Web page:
1951 film Malliswari is the first Telugu film, to be screened at International film festivals like Asia Pacific Film Festival. The film had a public release with thirteen prints along with Chinese subtitles at Beijing on 14, March 1953, a 16 mm film print was screened in the United States; the film was directed by Bommireddy Narasimha Reddy, a recipient of the Dada Saheb Phalke Award, the Doctor of Letters honour. The outbreak of World War II and the subsequent resource scarcity caused the British Raj to impose a limit on the use of filmstrip in 1943 to 11,000 feet, a sharp reduction from the 20,000 feet, common till then; as a result, the number of films produced during the war was lower than in previous years. Nonetheless, before the ban, an important shift occurred in the industry: Independent studios formed and actresses were signed to contracts limiting whom they could work for, films moved from social themes to folklore legends. Ghantasala Balaramayya, has directed the mythological Seetarama Jananam under his home production, Prathiba Picture, marking veteran ANR's Telugu film acting debut in 1944.
Moola Narayana Swamy and B. N. Reddy founded Vijaya Vauhini Studios in 1948 in the city of Chennai. Indian film doyen L. V
Warangal is a city in the Indian state of Telangana. It is the district headquarters of Warangal Urban District. Warangal is the second largest and Metropolitan City in Telangana after Hyderabad, spreading across 471 km2 with a population of 819,406. Warangal City Development Plan is proposed to cover an area of 1805 sq.km with population of about 819,406 Along with 11 other cities in the country known for having a rich cultural heritage, it has been chosen for the HRIDAY – Heritage City Development and Augmentation Yojana scheme by the Government of India. It was selected as a smart city in the "fast-track competition", which makes it eligible for additional investment to improve urban infrastructure and industrial opportunities under the Smart Cities Mission. Kakatiya Urban Development Authority was constituted by the local government for the planning and management of the Kakatiya Urban Development Area under the aegis of the Urban Areas Act of 1975 vide G. O. Ms. No. 1177 M. A. dated 6-11-1981.
KUDA is in the process of preparation of a Master Plan for the horizon year 2041. The region is spread over three districts – Warangal Rural, Warangal Urban and Jangaon in Telangana covering 19 Mandals and 181 Villages with a combined area of 1,805 square kilometres. Total population as per 2011 census is 819,406, with around 62% of the population living in urban areas; the Master Plan is being prepared in accordance with the provisions of Telangana Urban Areas Act, 1975. The KUDA/ Government of Telangana has appointed LEA Associates South Asia Pvt. Ltd. India, A LEA Group Company, for Preparation of Master Plan for the KUDA Area; the Plan is aimed to be prepared in 9 months duration starting from July 2017. Warangal served as the capital of the Kakatiya dynasty, established in 1163; the monuments left by the Kakatiyas include fortresses, lakes and stone gateways which, in the present, helped the city to become a popular tourist attraction. The Kakatiya Kala Thoranam was included in the emblem of Telangana by the state government.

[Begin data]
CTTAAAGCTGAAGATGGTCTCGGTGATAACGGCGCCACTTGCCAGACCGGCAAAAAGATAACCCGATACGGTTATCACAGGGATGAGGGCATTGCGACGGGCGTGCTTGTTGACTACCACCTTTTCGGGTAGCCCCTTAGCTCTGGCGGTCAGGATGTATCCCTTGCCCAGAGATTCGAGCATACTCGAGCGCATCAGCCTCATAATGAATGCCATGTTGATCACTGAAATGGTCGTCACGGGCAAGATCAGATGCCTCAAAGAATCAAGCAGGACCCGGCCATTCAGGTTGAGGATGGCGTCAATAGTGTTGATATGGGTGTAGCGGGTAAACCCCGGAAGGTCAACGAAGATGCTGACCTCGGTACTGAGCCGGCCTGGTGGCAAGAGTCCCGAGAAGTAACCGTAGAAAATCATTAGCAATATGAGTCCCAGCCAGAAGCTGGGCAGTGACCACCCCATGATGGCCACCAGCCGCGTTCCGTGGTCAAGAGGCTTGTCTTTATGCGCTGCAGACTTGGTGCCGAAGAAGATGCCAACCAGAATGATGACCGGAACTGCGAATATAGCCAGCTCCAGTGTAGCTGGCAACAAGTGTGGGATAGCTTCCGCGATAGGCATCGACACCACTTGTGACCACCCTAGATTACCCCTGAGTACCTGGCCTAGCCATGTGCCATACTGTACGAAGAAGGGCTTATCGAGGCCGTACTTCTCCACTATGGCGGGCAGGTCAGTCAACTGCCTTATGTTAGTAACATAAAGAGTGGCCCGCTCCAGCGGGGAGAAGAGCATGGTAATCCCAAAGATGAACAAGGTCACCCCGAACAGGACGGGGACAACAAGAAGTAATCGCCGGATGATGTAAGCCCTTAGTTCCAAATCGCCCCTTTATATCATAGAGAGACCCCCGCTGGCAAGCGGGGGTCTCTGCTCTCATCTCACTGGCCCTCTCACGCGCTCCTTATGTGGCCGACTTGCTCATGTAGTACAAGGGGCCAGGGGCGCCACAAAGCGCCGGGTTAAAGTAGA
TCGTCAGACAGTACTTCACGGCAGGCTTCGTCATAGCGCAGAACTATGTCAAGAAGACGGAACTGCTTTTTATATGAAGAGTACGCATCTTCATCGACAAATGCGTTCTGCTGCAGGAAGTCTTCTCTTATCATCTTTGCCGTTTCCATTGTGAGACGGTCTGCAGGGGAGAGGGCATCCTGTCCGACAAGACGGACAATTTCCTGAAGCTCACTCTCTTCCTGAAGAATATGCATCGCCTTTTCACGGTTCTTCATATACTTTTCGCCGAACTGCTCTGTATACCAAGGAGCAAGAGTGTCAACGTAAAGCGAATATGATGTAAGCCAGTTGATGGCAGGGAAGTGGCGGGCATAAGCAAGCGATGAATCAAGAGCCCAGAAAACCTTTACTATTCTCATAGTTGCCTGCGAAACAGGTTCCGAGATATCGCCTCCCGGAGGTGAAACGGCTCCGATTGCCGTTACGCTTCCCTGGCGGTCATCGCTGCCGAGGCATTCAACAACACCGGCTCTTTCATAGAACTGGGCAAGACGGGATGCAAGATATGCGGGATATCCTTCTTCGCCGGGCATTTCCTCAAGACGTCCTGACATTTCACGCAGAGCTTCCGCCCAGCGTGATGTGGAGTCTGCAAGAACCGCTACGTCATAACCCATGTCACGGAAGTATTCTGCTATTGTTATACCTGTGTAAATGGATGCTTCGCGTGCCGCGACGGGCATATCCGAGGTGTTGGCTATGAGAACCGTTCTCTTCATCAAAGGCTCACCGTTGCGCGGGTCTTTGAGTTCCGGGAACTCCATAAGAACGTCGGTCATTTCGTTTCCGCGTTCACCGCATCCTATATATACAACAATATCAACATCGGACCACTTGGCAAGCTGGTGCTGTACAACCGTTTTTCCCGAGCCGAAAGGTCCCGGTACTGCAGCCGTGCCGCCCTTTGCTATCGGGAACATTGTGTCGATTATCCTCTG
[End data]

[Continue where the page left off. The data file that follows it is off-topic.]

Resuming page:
During the Kakatiya rule, Warangal was referred with various names like Orugallu, Ekasila Nagaram, or Omatikonda all these means a'single stone' referring to a huge granite boulder present in the Warangal fort. When the kakatiyan dynasty was defeated by Delhi Sultanate in 1323, ruler Juna khan conquered the city and renamed it as Sultanpur. Musunuri Nayaks recaptured warangal in 1336 A. D. and named it Orugallu again. Warangal was the ancient capital of kakatiya dynasty, it was ruled by many kings such as BetaRaja I, ProlaRaja I, BetaRaja II, ProlaRaja II, Mahadeva, Ganapathideva and Rani Rudrama Devi, the only woman to rule over Telugu region. Beta Raja I is the founder of Kakatiya Dynasty and ruled the kingdom for 30 years and was succeeded by his son Prola Raja I who shifted his capital to Hanamkonda. During the rule of Ganapathideva, the capital was shifted from Hanamkonda to Warangal. Kakatiya Period Inscriptions praised Warangal as best city within all of Telugu region up to shores of the Ocean.
The Kakatiyas left many monuments, including an impressive fortress, four massive stone gateways, the Swayambhu temple dedicated to Shiva, the Ramappa temple situated near Ramappa Lake. The cultural and administrative distinction of the Kakatiyas was mentioned by Marco Polo. After the defeat of Prataparudra II, the Musunuri Nayaks united 72 Nayak chieftains and captured Warangal from Delhi Sultanate and ruled for fifty years. After the demise of the Nayaks, Warangal was part of the Bahmani Sultanate and the Sultanate of Golconda; the Mughal emperor Aurangzeb conquered Golconda in 1687, it remained part of the Mughal empire until the southern provinces of the empire split away to become the state of Hyderabad in 1724, which included the Telangana region and some parts of Maharashtra and Karnataka. Hyderabad was annexed to India in 1948, became an Indian state called as Hyderabad state. In 1956 Hyderabad state was partitioned as part of the States Reorganisation Act, Telangana, the Telugu-speaking region of Hyderabad state, which includes Warangal, became part of Andhra Pradesh.